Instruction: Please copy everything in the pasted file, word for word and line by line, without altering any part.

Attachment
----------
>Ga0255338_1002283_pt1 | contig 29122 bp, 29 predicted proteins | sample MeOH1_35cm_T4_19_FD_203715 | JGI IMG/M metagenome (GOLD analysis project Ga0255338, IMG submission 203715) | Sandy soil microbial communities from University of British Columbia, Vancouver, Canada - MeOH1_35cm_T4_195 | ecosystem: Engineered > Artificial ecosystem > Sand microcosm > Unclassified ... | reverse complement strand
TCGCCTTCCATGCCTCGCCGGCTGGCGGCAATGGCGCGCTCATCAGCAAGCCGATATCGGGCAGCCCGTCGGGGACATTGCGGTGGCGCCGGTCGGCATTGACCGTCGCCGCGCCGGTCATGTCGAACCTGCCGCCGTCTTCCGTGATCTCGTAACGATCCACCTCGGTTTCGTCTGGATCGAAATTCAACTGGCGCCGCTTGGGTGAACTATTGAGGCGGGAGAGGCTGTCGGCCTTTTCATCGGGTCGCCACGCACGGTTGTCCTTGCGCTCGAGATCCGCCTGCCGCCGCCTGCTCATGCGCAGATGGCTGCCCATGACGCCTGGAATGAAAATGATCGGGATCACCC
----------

>Ga0255338_1002283_pt1 | contig 29122 bp, 29 predicted proteins | sample MeOH1_35cm_T4_19_FD_203715 | JGI IMG/M metagenome (GOLD analysis project Ga0255338, IMG submission 203715) | Sandy soil microbial communities from University of British Columbia, Vancouver, Canada - MeOH1_35cm_T4_195 | ecosystem: Engineered > Artificial ecosystem > Sand microcosm > Unclassified ... | reverse complement strand
TCGCCTTCCATGCCTCGCCGGCTGGCGGCAATGGCGCGCTCATCAGCAAGCCGATATCGGGCAGCCCGTCGGGGACATTGCGGTGGCGCCGGTCGGCATTGACCGTCGCCGCGCCGGTCATGTCGAACCTGCCGCCGTCTTCCGTGATCTCGTAACGATCCACCTCGGTTTCGTCTGGATCGAAATTCAACTGGCGCCGCTTGGGTGAACTATTGAGGCGGGAGAGGCTGTCGGCCTTTTCATCGGGTCGCCACGCACGGTTGTCCTTGCGCTCGAGATCCGCCTGCCGCCGCCTGCTCATGCGCAGATGGCTGCCCATGACGCCTGGAATGAAAATGATCGGGATCACCC